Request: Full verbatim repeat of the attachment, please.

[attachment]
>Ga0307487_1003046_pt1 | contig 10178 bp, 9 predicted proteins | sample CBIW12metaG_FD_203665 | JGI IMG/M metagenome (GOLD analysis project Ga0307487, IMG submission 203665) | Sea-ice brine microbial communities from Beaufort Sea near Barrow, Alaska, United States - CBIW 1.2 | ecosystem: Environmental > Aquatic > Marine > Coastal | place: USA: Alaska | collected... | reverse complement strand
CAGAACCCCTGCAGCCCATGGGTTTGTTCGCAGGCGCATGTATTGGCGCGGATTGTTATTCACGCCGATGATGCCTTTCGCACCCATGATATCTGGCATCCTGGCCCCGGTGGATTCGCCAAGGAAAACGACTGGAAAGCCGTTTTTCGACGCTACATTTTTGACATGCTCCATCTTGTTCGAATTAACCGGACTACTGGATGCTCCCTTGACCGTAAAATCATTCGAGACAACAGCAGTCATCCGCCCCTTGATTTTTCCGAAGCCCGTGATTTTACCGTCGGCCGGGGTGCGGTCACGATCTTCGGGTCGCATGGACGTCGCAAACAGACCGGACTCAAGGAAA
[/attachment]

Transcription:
>Ga0307487_1003046_pt1 | contig 10178 bp, 9 predicted proteins | sample CBIW12metaG_FD_203665 | JGI IMG/M metagenome (GOLD analysis project Ga0307487, IMG submission 203665) | Sea-ice brine microbial communities from Beaufort Sea near Barrow, Alaska, United States - CBIW 1.2 | ecosystem: Environmental > Aquatic > Marine > Coastal | place: USA: Alaska | collected... | reverse complement strand
CAGAACCCCTGCAGCCCATGGGTTTGTTCGCAGGCGCATGTATTGGCGCGGATTGTTATTCACGCCGATGATGCCTTTCGCACCCATGATATCTGGCATCCTGGCCCCGGTGGATTCGCCAAGGAAAACGACTGGAAAGCCGTTTTTCGACGCTACATTTTTGACATGCTCCATCTTGTTCGAATTAACCGGACTACTGGATGCTCCCTTGACCGTAAAATCATTCGAGACAACAGCAGTCATCCGCCCCTTGATTTTTCCGAAGCCCGTGATTTTACCGTCGGCCGGGGTGCGGTCACGATCTTCGGGTCGCATGGACGTCGCAAACAGACCGGACTCAAGGAAA